It's only a slight overstatement to suggest that Yahoo! Inc., founded in 1994 by Jerry Yang and David Filo, was the SpaceX of the late 1990s. Back then, the concept of using a single search engine to quickly and easily search this remarkable construct called the Internet seemed as futuristic as commercial interplanetary travel or asteroid mining do today. Throw in a free email service, instant messaging, and up-to-the-hour news feeds, and Yahoo appeared poised to become the technology company for a new century.
Then Google, now Alphabet Inc. (GOOG), happened. It offering virtually everything Yahoo did except cheaper and faster, condemning Yahoo to the unfortunate fate of devolve from precocious upstart to sluggish legacy company in a mere 18 months. Today, Yahoo exists as a diminished but still lucrative amalgam of disparate offerings — everything from fantasy football and celebrity gossip to web hosting and maps, all packaged for Yahoo's real clients, advertisers.
After its revenues began shrinking following its peak in 2007, Yahoo was acquired by Verizon (VZ) for $4.5 billion in 2017, where it now operates alongside brands like HuffPost and Tumblr under the umbrella once called "Oath" — recently retooled as "Verizon Media." Confusingly, Oath and Verizon Media both currently exist, and therefore sites like Yahoo are effectively being run by two different companies. This has lead to disorganized management.
The Business Model
Verizon's 2017 acquisition totally shook up Yahoo's business model and turned the company away from the Asian market. Yahoo's business included an equity stake in Alibaba (BABA), the astonishingly successful Chinese monolith that serves as something of a hybrid eBay Inc. (EBAY), Amazon Inc. (AMZN), and Google to China. That stake, initiated by former Yahoo CEO Marissa Mayer, had been keeping Yahoo alive through most of its digression. Verizon chose not to acquire the Alibaba stake. It also chose to exclude Yahoo Japan from the sale.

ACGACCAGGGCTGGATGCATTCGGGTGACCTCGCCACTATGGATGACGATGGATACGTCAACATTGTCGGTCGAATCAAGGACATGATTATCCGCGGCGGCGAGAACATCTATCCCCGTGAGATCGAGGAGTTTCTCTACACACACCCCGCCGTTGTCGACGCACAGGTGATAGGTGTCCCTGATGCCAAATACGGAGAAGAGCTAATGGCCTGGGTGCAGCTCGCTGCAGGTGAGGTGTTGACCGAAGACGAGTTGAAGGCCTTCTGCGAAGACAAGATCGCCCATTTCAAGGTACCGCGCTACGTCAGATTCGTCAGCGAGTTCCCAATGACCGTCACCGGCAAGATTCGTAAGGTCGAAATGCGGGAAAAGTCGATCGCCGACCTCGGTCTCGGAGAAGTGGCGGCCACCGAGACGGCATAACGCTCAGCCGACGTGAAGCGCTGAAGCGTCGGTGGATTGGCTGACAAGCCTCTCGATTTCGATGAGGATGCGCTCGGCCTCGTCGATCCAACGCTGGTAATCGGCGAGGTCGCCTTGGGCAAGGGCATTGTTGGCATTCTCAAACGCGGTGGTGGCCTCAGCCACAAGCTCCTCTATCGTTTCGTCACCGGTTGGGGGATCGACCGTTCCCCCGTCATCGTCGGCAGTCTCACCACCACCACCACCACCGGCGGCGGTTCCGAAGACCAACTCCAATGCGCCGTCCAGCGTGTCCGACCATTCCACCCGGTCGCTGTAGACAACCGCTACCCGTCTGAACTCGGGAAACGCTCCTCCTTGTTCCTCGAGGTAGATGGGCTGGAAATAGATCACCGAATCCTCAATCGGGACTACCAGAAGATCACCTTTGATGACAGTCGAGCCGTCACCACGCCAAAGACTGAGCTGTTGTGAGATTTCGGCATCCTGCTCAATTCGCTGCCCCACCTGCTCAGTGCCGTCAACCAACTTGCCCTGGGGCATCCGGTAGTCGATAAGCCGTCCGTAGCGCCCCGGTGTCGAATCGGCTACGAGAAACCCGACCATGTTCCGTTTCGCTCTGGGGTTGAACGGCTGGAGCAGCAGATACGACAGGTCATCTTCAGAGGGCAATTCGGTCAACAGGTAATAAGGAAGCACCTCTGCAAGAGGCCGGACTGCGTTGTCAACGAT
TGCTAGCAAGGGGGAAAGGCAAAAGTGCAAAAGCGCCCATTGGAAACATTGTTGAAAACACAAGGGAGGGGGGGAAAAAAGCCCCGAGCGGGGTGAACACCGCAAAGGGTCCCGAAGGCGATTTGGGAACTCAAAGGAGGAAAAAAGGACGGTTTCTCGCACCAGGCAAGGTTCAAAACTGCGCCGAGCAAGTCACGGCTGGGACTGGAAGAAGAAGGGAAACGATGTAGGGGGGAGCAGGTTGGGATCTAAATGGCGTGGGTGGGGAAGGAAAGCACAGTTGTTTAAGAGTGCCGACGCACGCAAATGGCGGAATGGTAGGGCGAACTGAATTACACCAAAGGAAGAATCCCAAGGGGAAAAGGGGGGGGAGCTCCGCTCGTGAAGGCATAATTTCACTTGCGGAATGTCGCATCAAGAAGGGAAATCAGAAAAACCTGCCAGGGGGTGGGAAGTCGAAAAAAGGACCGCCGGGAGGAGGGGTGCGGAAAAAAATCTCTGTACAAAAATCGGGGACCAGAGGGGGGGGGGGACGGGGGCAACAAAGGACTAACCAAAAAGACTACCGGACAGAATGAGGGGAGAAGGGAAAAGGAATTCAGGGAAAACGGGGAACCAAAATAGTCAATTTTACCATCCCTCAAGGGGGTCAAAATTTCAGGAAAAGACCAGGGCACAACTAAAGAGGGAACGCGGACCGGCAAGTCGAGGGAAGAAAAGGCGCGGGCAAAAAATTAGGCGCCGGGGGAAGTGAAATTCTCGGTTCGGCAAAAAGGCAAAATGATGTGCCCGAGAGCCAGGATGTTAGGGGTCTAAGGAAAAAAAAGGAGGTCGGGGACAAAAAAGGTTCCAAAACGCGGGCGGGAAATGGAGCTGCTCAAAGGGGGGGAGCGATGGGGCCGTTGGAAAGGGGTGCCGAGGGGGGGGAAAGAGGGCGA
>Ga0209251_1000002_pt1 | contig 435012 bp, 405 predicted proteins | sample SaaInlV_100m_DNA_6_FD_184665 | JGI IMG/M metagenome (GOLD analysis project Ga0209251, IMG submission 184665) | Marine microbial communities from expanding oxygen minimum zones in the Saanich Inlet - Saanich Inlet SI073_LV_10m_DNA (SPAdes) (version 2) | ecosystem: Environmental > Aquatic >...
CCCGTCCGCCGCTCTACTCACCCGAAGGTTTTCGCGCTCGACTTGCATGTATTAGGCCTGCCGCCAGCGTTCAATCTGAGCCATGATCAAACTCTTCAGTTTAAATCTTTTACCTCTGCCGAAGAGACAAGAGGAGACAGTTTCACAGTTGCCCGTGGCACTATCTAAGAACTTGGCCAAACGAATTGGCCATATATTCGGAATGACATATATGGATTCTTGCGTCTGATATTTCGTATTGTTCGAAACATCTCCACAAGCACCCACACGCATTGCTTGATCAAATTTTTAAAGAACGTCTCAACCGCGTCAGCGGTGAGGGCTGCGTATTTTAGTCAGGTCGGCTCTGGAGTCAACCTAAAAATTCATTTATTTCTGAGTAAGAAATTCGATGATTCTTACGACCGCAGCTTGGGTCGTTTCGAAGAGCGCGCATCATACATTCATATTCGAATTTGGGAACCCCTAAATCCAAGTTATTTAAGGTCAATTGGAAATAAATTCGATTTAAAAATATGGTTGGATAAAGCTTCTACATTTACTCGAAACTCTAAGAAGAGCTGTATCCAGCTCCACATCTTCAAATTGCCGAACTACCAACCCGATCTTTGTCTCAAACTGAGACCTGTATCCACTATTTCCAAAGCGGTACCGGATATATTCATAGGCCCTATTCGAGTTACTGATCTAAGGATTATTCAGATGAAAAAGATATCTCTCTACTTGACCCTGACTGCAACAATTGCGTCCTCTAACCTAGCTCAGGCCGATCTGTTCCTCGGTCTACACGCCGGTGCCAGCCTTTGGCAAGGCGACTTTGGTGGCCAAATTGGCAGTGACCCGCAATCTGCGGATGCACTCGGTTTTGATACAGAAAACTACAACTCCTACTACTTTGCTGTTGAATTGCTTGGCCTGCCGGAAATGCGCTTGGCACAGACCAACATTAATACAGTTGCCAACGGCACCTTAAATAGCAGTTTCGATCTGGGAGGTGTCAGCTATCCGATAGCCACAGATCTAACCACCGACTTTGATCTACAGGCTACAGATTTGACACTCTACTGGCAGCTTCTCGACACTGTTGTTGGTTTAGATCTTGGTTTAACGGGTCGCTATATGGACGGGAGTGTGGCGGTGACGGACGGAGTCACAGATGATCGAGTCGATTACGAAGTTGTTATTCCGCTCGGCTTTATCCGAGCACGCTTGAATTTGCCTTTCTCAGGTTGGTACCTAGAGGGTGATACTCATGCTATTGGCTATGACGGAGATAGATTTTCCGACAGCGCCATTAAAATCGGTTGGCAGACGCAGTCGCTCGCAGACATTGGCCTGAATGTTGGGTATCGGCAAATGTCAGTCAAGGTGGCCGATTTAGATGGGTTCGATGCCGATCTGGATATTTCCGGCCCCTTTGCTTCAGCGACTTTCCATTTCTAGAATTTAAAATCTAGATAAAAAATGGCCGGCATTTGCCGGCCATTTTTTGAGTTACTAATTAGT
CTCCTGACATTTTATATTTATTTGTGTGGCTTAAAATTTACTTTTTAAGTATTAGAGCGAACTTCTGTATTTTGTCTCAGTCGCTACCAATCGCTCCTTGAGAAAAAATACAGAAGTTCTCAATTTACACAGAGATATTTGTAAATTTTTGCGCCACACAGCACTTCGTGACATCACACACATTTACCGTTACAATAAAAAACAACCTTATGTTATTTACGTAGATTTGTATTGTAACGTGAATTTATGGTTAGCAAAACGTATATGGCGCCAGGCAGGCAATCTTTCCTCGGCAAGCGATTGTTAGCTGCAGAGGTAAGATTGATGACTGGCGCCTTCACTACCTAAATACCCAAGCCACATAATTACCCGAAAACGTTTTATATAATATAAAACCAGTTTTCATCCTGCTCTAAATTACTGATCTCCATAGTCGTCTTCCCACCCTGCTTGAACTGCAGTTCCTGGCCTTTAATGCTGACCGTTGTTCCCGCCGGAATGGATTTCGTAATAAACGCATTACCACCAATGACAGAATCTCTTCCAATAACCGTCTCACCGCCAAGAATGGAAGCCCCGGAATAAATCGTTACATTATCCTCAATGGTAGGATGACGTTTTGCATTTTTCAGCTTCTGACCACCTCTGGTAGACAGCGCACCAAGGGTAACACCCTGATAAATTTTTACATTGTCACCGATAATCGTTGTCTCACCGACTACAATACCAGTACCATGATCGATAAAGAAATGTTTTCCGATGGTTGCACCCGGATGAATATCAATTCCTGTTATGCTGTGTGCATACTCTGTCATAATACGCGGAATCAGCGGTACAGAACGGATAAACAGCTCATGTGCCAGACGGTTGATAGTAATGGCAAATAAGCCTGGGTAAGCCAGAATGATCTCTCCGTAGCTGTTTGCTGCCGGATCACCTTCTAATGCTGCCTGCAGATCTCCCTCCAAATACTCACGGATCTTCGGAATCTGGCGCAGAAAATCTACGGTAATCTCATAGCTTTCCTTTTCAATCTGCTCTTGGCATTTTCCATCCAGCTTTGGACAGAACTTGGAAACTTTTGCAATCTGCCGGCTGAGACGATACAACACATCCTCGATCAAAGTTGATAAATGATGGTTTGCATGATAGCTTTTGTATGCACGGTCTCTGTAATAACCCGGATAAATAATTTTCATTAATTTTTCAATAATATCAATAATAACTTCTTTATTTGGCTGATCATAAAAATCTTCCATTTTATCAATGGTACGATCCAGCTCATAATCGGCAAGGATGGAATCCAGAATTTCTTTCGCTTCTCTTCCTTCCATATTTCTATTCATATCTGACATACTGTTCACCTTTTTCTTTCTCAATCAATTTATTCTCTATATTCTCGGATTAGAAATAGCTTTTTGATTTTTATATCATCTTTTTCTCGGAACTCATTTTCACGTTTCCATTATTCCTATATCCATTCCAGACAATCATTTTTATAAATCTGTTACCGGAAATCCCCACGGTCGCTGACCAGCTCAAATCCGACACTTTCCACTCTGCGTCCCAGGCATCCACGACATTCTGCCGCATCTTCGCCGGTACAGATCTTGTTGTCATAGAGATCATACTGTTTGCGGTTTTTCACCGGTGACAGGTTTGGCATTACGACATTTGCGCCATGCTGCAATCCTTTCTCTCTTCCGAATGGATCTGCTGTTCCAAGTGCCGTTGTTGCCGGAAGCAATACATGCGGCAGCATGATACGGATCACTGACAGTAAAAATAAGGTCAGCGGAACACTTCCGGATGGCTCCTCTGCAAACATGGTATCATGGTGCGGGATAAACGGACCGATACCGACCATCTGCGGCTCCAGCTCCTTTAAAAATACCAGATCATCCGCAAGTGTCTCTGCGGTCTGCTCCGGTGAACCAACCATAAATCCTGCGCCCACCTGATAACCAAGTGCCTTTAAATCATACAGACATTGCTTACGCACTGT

Most of Yahoo's business model was redundant in a sated marketplace, and despite Verizon Media's efforts, this may still be true. Almost every Yahoo service has a more prominent, more successful, and more easily identifiable competitor: Yahoo Movies (Comcas'’s Fandango), Yahoo Weather (Weather.com, another Comcast property), Yahoo Sports (Walt Disney Co.'s (DIS) ESPN.com), and the list goes on and on. But if you have an active Yahoo email account that you never bothered to close after switching to Gmail, or if you happen to click on a Yahoo-branded news link, congratulations. You are one of the active monthly users whom the company claims to engage. Verizon's strategy is to leverage this "engagement" for digital advertising. Verizon Media currently owns branded 23 sites, including nine Yahoo sites.
- In the late 1990s, Yahoo was poised to become the biggest name is tech. Then Google happened.
- Yahoo's revenues peaked in 2007, shrinking every year thereafter.
- Verizon acquired Yahoo for $4.5 billion in June 2017.
- Nine Yahoo sites make up over a third of Verizon Media's branded sites.
Ads on Yahoo sites work like any other digital ads. Yahoo sells ad-space to advertisers. The more clicks a certain piece of ad-space garners, the more valuable it is. Advertisers can choose to buy space on Yahoo sites through Verizon Media's supply side platform (SSP), which is more profitable for Yahoo, or on third party demand site platforms (DSP), which is more efficient for advertisers and less profitable for Yahoo.
While it is difficult to determine Yahoo's financial performance from Verizon's financial statements, it does seem that "engagement" with Yahoo sites is working for Verizon, just not nearly as well as the company had hoped. According to its annual report, Verizon's media business saw a revenue increase of $1.7 billion, or 16.6% in 2018 compared to 2017. Most of this revenue increase is attributable to the influx of advertising dollars Verizon Media now collects from Yahoo sites. This makes Yahoo just barely profitable, given that Verizon Media's operating costs also rose by $1.3 billion, or 4.1%, due to its takeover of Yahoo.
Verizon's annual report also admits that its Yahoo acquisition is proving less profitable than expected, despite an unprecedented 22% rise in industry-wide revenues during the first three quarters of 2018. This is because the takeover injected even more competition into the already extremely competitive digital advertising market. Google currently dominates the market, but it is losing ground to Facebook and Amazon. As a result, Verizon's current marketshare in digital ads is currently only 2.9%, down from 3.4% in 2018.